This week in our WiCipedia roundup: Russia and Thailand lead the way in women in tech numbers; BT tries to improve its ratio; girl power gets bloody; and more.
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The HBO show Silicon Valley is under heat for not portraying a better gender balance, but doesn't art reflect life? Showrunner Alex Berg sure thinks so. Insider quotes a woman who was complaining to Berg about the lack of women in the show at an industry event: "'You've got to put more women in this show. Those crowd shots that you created at TechCrunch Disrupt are crazy. You didn't put any women in those.' I [Berg] said, 'Those are real. We shot those at the actual TechCrunch Disrupt.' And we didn't frame the women out -- there were no women in the room ... Do we have a responsibility to fake the tech business as a more gender inclusive place, or is our role to hold up a mirror to it and hopefully satirize and make jokes about it?" (See Silicon Valley Writer Foresees End of Bro Culture.)
Though the US is seriously lagging in the gender gap breakdown of people who work in STEM, a few other countries are pulling ahead, notably Russia and Thailand. Jerusalem Online reports that 41% of tech employees in Russia are female, compared to a worldwide average of only 29%. Tech in Asia says that in Thailand, 54% of applicants to tech jobs are now women. So why are these seemingly disparate countries leading the revolution? In Russia, KRC Research Managing Director Julian Lambertin attributes the success to girls viewing STEM positively and from a very young age. In Thailand, Poungthong Thipdang, HR director at Aware, an IT company, says the success comes down to recently expanding opportunities for women to work in general, and a strong example set by existing female leadership. (See WiCipedia: Feminist Fight Club, FinTech Femmes & Feminine Freebies.)
Affectiva, an artificial emotional intelligence technology company, has conducted a large-scale study on the differences between men and women's facial expressions. PLOS One explains that the study found that "women show significantly more positive expressions of emotion, smiling more often and longer" than their male counterparts. Men expressed anger 14% more than women, while women showed sadness 20% more than men. Dr. Rana el Kaliouby, CEO and co-founder of Affectiva, said, "A large-scale study of this nature takes a significant step toward furthering our understanding of how people express emotion. The findings of the study also illustrate the socialization pressures placed on both men and women, in terms of what is considered acceptable emotional expressions in social and professional settings." This is interesting insight into the way that men and women are conditioned to express emotion and how that might manifest and affect workplace behavior. After all, who else has been told to "Smile!" by a man on the street today? (See What Is Your Company's Gender IQ?)
BT Group plc (NYSE: BT; London: BTA) is aiming to increase the percentage of women in the company, with a goal of 30% female executives by 2020. Chartered Management Institute (CMI) conducted its own studies and found "that while 73% of entry-level roles are occupied by women, this reduces to just 43% of women in middle management roles." At a CMI Women event, BT's CIO, Rachel Higham, explained that in order to increase the number of women in the company, they had to get to the root of the issue first: "I went around and spoke to a number of women who had left, who were thinking of leaving and who had just joined and what they were telling me was that first of all the culture was wrong. Secondly, there weren't opportunities for them to move into and thirdly they weren't feeling confident to take control of their careers and make BT their homes for the rest of their careers." From that realization, the BT Tech Women Network was born, and so far the numbers are looking good. (See BT, Ericsson, O2 & Vodafone Mentor Girls in STEM and Women in Comms Returns to Light Reading's Big Communications Event in May.)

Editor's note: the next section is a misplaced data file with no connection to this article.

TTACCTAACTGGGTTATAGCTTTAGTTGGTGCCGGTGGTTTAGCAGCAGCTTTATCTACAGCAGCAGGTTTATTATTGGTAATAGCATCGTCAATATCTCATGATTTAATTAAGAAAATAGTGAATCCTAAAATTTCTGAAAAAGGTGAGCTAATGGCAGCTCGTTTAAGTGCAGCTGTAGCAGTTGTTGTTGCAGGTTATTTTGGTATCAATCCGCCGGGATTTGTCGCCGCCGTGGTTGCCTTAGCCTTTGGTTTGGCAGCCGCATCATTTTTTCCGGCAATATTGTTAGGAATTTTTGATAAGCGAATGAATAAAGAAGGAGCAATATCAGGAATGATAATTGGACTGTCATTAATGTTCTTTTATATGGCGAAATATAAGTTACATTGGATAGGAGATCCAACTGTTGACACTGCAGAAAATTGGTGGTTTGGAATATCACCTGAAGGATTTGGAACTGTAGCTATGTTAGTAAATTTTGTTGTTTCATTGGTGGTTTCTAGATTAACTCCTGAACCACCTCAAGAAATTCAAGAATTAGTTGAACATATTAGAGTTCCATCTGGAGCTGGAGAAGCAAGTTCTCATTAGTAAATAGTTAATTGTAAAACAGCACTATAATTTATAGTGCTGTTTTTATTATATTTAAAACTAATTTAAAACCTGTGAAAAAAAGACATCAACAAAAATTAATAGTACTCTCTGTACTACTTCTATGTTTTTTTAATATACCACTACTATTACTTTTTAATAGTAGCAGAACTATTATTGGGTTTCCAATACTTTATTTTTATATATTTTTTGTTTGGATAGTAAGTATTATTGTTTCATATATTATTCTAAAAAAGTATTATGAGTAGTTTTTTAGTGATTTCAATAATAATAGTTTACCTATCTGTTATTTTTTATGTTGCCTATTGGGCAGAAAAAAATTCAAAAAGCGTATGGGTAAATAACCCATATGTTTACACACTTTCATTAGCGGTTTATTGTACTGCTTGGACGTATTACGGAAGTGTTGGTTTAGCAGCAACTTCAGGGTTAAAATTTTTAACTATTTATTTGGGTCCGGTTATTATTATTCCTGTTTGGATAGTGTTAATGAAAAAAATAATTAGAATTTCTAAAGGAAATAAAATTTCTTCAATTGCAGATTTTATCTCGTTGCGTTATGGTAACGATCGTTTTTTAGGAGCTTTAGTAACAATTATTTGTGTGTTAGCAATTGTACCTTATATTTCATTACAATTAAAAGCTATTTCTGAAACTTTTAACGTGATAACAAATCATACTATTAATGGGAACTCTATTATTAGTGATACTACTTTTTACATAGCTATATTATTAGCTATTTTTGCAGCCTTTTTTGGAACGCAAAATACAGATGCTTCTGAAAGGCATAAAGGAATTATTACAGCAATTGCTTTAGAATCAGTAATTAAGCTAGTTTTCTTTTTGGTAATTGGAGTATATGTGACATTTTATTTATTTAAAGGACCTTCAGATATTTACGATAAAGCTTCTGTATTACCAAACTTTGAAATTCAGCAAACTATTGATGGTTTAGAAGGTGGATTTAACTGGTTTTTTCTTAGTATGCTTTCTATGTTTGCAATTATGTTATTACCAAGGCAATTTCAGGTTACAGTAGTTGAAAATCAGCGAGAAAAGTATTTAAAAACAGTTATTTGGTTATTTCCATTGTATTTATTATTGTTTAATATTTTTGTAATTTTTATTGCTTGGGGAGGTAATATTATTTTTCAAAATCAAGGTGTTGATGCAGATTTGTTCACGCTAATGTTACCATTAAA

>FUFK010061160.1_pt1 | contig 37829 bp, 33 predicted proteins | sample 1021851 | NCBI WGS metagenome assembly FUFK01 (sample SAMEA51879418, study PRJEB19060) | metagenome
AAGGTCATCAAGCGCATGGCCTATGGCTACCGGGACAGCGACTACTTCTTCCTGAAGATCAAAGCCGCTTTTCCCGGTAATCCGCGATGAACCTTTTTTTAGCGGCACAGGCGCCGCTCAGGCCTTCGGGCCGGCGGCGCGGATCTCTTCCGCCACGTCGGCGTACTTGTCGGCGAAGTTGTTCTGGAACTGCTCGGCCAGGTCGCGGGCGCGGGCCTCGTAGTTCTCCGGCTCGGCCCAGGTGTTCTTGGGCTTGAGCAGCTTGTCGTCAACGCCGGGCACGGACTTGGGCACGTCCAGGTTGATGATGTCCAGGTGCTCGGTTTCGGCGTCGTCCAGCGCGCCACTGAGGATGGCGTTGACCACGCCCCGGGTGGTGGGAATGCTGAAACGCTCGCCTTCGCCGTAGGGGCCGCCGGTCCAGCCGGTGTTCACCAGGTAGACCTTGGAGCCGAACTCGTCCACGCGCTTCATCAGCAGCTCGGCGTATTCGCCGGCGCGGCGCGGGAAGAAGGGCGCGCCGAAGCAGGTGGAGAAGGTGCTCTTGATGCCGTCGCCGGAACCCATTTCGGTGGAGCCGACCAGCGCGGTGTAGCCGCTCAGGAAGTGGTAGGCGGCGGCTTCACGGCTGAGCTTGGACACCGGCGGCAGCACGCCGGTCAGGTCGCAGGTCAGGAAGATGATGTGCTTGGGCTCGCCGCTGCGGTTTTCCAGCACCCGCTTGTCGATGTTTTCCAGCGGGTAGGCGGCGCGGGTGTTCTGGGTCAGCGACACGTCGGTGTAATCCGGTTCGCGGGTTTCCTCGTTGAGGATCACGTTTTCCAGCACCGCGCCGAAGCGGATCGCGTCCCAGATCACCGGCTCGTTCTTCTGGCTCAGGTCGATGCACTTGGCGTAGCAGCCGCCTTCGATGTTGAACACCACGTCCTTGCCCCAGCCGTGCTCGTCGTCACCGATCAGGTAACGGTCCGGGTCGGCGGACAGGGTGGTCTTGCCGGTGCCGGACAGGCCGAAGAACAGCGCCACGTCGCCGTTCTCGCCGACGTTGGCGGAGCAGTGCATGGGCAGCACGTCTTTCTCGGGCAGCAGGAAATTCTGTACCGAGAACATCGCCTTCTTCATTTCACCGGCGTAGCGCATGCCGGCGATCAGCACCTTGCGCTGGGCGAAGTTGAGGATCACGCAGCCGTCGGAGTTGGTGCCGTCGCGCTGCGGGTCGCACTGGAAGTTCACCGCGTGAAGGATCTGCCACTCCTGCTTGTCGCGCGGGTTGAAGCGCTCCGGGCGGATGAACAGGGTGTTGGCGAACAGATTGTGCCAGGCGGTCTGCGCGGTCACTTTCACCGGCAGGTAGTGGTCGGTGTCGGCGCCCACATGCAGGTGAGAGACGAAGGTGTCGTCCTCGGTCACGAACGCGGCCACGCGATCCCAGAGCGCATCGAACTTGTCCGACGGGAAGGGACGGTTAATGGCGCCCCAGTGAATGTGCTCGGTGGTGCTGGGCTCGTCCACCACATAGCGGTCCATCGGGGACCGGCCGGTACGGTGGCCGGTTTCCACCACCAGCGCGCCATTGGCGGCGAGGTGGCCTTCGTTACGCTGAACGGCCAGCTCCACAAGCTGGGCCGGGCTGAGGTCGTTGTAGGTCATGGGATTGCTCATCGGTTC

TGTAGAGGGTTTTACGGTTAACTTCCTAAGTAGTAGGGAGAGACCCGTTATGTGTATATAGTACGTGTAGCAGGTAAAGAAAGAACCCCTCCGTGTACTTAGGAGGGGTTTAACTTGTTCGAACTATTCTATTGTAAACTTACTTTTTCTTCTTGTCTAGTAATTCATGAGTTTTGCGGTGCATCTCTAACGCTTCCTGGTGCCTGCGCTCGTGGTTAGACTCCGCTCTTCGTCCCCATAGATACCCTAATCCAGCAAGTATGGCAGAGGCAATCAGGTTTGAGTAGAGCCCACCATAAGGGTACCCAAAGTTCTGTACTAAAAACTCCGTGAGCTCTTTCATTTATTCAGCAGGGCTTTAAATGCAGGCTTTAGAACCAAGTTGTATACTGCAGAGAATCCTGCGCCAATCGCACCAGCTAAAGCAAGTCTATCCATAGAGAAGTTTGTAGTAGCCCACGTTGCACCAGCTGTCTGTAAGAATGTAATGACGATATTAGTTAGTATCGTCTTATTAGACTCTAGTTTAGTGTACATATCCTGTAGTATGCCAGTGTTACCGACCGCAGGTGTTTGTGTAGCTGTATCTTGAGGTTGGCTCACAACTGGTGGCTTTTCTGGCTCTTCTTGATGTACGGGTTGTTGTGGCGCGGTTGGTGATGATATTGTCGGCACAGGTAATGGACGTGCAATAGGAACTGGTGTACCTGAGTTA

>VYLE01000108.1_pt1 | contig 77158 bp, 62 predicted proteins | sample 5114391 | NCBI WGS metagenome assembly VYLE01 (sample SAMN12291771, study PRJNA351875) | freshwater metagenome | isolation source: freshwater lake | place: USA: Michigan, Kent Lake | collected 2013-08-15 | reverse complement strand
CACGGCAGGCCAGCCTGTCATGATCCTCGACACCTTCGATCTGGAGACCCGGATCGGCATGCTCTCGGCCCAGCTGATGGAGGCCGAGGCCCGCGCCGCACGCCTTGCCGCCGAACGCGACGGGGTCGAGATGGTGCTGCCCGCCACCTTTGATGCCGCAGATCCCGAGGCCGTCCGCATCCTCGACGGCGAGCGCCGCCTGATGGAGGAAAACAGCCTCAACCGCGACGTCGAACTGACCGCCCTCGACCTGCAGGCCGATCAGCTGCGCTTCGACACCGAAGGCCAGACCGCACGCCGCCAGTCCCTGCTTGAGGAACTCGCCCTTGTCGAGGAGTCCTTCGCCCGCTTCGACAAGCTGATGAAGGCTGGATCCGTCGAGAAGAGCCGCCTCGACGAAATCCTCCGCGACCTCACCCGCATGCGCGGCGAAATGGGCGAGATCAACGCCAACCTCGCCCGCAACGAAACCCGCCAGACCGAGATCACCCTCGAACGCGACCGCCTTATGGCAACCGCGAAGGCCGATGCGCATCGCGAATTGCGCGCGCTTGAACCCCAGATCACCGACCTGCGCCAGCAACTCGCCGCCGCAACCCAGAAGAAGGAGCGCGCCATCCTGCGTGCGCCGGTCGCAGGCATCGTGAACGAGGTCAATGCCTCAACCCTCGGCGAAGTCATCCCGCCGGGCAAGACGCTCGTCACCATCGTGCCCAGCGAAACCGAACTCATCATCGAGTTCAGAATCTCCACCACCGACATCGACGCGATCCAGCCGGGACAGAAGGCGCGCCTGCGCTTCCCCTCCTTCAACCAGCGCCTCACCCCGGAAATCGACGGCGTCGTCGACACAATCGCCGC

Girl power comes in many forms, but not many rival throwing used tampons at men, or at least that's the thought process behind Tampon Run's creators, Sophie Houser and Andrea Gonzales. Yahoo reports that the action-packed game was invented during a Girls Who Code summer program in high school in 2014, and has since "sparked renewed dialog about women and tech; two TEDx talks, and one iOS app," and now a book. Houser and Gonzales, now college students, sat down with Yahoo to talk about what they would do differently if they were to create Tampon Run now, and how they view women in tech. Houser said, "I think a huge part of coding is that you fail, over and over, which is also why I love coding. But you fail so much before you succeed. I think that women are taught that when they fail, they're not good at something and that they're not meant to do it..." Gonzales concluded, "When it comes down to it, women -- both their intelligence and their voices -- need to be taken seriously." (See WiCipedia: Best Cities for WiT, Born to Code & Dancing Backwards and WiCipedia: Diversity Awareness & Schooling Brogrammers.)